This story was corrected Dec. 14, 2012. An explanation follows.
If Rebecca Wood had not been given help five years ago, she says she would have probably dropped out of Albert Einstein High School.
It is because of Gateway to College, a high-school-to-college intervention program, that Wood said she has a diploma and is now at a competitive, out-of-state college working on her bachelor’s degree.
But what worked for Wood has not worked for all students.
Gateway to College will no longer be offered at Montgomery College after December 2015, and no more students will be enrolled next school year, said Don Pearl, the college’s senior vice president of academic affairs.
Since 2004, Gateway to College gave Montgomery County Public Schools students, ages 16-21, who had dropped out or were at risk of dropping out, a scholarship to continue their education. Students accepted into the program were able to complete high school courses and earn a diploma on a more flexible schedule, while also taking college courses.
The 134 students currently in the program will continue to receive support as promised to them, Pearl said.
The decision to cancel the program was a difficult one, Pearl said, as the program helped many students obtain their high school diploma, and many more refocus their future. But the program was not as successful as other intervention programs and was costly for the college, he said.
Out of nearly 1,000 students who entered the program since 2004, 120 students received a high school diploma, Pearl said.
“You look at the number of students who started and completed, and you have to start asking questions,” Pearl said.
Gateway to College began in Montgomery College, and other colleges nationwide, through a grant from the Bill and Melinda Gates Scholarship Foundation; about 33 colleges in 20 states have the program currently.
After the original grant expired, Montgomery College absorbed the program costs, Pearl said. In fiscal 2012, about $1.4 million went to the program.
That money will now be reallocated to other areas of the budget, and eight positions will be cut, Pearl said. Two full-time faculty members will continue to teach. For the others, the college is attempting to find them other positions.
When the program did work, it was because it gave troubled students flexibility — some students were in legal trouble, had to work to provide for their family, and had medical issues, said Genevieve L. Floyd, supervisor of career and postsecondary partnerships at Montgomery County Public Schools.
The program was more effective than the numbers show, Floyd said, as it got many students back on track with their lives, allowing them to obtain certifications or find success in jobs.
“We would love to have more high school diplomas, but I think for all of the students who went through and experienced the program, there may have been some other intangible benefits that they received.”
The program pulled students out of their social environment in high school, and treated them as adults, Pearl said.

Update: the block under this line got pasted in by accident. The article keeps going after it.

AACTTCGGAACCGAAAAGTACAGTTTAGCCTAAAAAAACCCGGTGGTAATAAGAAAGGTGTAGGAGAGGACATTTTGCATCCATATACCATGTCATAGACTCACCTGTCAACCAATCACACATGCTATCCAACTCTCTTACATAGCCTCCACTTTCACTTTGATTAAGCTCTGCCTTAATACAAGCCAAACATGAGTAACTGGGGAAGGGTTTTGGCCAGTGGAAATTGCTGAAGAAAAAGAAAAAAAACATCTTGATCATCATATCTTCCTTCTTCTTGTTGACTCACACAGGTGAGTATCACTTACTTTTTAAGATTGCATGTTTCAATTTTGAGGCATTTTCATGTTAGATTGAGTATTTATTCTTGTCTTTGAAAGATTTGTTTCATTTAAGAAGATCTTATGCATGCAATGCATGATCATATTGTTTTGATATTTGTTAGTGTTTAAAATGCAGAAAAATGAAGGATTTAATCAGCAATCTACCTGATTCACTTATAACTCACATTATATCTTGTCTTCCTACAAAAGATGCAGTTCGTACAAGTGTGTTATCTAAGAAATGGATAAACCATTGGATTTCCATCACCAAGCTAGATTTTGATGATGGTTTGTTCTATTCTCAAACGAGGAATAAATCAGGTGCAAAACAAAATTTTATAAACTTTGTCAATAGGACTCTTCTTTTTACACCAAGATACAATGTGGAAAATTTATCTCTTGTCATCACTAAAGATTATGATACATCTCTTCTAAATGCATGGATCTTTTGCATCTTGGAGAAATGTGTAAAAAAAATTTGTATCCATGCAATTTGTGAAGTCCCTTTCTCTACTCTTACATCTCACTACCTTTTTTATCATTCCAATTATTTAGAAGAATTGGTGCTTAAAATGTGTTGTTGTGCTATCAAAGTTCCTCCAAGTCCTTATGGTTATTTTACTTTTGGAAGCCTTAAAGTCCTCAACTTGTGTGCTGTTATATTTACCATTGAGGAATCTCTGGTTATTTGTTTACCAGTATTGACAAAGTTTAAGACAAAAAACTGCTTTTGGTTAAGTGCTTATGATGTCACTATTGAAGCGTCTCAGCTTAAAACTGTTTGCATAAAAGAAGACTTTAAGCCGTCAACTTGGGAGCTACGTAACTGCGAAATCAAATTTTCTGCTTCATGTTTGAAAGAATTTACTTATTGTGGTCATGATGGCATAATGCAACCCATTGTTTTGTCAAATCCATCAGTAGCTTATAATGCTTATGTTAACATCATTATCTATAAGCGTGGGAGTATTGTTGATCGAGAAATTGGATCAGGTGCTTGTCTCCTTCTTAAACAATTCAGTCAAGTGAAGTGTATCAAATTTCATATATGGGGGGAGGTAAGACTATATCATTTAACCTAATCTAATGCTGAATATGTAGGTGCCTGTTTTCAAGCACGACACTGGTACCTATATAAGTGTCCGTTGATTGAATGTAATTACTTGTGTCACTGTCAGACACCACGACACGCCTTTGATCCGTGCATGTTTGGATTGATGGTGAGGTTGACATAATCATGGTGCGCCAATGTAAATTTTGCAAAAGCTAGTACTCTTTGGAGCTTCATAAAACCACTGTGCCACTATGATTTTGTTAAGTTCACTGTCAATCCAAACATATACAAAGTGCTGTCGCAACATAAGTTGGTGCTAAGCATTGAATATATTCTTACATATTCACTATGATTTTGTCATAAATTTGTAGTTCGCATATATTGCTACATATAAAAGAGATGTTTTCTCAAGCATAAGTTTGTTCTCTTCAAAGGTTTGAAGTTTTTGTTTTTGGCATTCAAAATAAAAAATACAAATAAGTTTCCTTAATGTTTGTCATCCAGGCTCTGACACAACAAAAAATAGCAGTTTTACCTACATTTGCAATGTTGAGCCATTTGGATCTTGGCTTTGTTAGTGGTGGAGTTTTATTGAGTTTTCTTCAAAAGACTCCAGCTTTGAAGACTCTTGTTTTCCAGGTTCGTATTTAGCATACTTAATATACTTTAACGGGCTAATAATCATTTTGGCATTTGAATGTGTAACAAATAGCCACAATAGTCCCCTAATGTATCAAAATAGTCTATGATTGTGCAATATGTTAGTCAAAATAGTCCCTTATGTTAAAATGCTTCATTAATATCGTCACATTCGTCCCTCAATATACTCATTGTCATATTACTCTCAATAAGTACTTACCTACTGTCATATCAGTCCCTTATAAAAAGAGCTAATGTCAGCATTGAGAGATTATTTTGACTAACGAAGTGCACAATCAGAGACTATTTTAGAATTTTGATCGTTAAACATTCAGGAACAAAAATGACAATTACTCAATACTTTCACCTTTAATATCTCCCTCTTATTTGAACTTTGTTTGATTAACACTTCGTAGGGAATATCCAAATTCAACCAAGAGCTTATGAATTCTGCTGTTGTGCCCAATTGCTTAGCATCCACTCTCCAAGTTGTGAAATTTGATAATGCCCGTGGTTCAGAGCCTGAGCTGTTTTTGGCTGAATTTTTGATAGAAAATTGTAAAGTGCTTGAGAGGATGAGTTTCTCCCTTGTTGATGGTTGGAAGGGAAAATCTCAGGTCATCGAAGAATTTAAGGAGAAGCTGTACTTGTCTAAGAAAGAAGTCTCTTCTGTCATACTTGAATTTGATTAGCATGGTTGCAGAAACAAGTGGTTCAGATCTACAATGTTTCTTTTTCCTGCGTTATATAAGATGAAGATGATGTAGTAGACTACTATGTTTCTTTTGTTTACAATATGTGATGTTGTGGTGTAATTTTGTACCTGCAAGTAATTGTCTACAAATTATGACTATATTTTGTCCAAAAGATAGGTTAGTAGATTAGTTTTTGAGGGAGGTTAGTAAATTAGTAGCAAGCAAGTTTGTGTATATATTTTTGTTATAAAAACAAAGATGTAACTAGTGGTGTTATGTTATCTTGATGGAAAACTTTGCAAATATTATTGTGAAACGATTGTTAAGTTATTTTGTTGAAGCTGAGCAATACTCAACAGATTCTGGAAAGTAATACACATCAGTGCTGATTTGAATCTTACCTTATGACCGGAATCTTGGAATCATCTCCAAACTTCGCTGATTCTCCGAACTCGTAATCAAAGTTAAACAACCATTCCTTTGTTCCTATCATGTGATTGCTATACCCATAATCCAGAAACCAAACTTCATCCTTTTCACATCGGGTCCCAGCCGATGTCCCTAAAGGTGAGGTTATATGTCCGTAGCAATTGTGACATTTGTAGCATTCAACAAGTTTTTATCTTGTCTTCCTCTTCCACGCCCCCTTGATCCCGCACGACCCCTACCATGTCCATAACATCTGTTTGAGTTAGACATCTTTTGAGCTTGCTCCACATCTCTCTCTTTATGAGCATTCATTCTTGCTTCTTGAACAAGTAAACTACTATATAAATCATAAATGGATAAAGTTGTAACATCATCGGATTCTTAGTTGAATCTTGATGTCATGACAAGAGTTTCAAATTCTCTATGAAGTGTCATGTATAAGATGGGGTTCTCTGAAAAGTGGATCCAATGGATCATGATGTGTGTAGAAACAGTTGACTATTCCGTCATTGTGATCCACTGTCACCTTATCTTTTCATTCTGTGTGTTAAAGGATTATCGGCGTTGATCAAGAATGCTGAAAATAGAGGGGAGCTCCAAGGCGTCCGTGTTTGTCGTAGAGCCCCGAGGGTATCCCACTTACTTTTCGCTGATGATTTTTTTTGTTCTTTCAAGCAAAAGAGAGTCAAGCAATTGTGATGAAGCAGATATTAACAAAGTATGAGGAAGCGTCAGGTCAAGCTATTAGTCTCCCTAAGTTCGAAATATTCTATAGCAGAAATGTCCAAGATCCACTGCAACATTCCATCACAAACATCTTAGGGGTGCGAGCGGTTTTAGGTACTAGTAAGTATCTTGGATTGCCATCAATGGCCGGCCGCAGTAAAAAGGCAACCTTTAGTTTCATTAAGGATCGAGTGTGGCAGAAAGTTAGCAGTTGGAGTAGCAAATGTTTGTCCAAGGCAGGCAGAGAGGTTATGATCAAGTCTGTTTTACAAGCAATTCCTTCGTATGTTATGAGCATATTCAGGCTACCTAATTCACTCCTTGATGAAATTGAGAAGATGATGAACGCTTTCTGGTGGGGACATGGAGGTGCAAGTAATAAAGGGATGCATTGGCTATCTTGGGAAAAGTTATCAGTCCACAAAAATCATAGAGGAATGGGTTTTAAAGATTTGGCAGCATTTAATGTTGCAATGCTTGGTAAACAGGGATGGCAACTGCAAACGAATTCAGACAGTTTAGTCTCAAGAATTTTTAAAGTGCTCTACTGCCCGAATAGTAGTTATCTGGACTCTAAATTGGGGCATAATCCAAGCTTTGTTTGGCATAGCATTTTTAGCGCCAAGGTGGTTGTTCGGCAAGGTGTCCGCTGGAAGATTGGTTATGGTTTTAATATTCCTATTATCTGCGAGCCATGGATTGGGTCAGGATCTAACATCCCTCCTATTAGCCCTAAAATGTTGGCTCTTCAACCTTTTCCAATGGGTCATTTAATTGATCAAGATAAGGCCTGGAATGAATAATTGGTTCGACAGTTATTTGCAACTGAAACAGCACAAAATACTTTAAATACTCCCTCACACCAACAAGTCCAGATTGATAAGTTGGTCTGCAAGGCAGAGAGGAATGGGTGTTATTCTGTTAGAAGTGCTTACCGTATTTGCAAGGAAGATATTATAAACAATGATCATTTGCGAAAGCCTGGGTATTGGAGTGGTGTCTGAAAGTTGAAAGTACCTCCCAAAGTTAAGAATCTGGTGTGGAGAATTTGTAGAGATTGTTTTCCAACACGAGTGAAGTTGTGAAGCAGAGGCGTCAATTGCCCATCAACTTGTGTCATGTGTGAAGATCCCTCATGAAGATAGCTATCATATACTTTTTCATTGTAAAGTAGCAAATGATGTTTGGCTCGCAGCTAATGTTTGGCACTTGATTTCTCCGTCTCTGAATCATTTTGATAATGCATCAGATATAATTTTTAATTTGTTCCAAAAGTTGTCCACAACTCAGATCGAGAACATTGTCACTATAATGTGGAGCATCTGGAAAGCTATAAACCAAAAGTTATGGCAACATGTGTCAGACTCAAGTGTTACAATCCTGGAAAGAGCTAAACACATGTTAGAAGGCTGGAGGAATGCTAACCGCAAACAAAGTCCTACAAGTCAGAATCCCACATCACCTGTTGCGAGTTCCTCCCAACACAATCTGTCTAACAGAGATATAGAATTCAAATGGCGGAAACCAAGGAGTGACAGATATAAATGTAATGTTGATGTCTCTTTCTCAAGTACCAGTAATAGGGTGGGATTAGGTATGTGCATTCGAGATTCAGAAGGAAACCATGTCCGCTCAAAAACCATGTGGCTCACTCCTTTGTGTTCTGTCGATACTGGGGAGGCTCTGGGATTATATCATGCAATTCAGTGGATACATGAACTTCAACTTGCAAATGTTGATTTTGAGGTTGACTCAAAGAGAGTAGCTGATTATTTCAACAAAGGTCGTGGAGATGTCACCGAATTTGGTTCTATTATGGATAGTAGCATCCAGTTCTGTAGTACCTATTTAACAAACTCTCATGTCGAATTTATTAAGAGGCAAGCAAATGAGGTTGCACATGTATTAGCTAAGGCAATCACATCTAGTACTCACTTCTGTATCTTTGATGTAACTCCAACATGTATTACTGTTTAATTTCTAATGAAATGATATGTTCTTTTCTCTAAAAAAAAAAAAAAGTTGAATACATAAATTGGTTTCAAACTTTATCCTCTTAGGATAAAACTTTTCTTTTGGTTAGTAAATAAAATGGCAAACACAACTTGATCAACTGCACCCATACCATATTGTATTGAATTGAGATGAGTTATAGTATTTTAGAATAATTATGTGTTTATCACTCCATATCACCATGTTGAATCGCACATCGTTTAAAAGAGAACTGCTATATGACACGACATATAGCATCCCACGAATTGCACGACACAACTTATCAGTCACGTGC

“[In high school] there are a lot of social interactions that get in the way of academics,” Pearl said. “In a college environment, being a teenager just doesn’t happen.”
Wood, who now lives in Tallahassee, Fla., and is attending Florida State University, obtained her high school diploma last winter and her associate’s degree from Montgomery College in May.
When she heard the program was being canceled, she said she and about 20 others wrote letters to the college’s president DeRionne Pollard and schools Superintendent Joshua P. Starr, asking them to change their minds.
But she said she understands that the program did not work for everyone; in her cohort of about 20 students, only she and another student ended up obtaining their associate’s degree.
Many students who enrolled in the program just did it to get the monetary support, and were not fully committed to their education, she said.
Some had trouble leaving their social circles, she said.
“A lot [of students] still have friends that do drugs, smoke and drink,” Wood said. “Those friends — or supposed friends — are going to be the ones that tell them, ‘Why are you in this program?’”
To try to retain the students, the college offered greater counseling supports, Pearl said. He said he doesn’t know why the program worked for some students and not for others. Wood was one of the “shining stars” of the program, he said.
“I think for some students, you have to realize that it is not just academics — there are a lot of things going on in their life,” he said.
Pearl said that there is no other program like Gateway to College at Montgomery College, but the campus is known for its GED program.
Floyd said she thinks a new partnership between the college and the county’s high schools called Achieving Collegiate Excellence and Success, or ACES, will be able to identify at-risk students and take a proactive approach to preventing students from dropping out.
Wood said she thinks if Gateway to College would have had more mentoring or on-campus activities it may have retained more students, but she said nothing can help if the student is not committed.
“They have to be ready, and find it inside themselves,” she said.
Editor’s note: The story originally misstated that the college was looking for positions for all eight faculty members who worked on the program.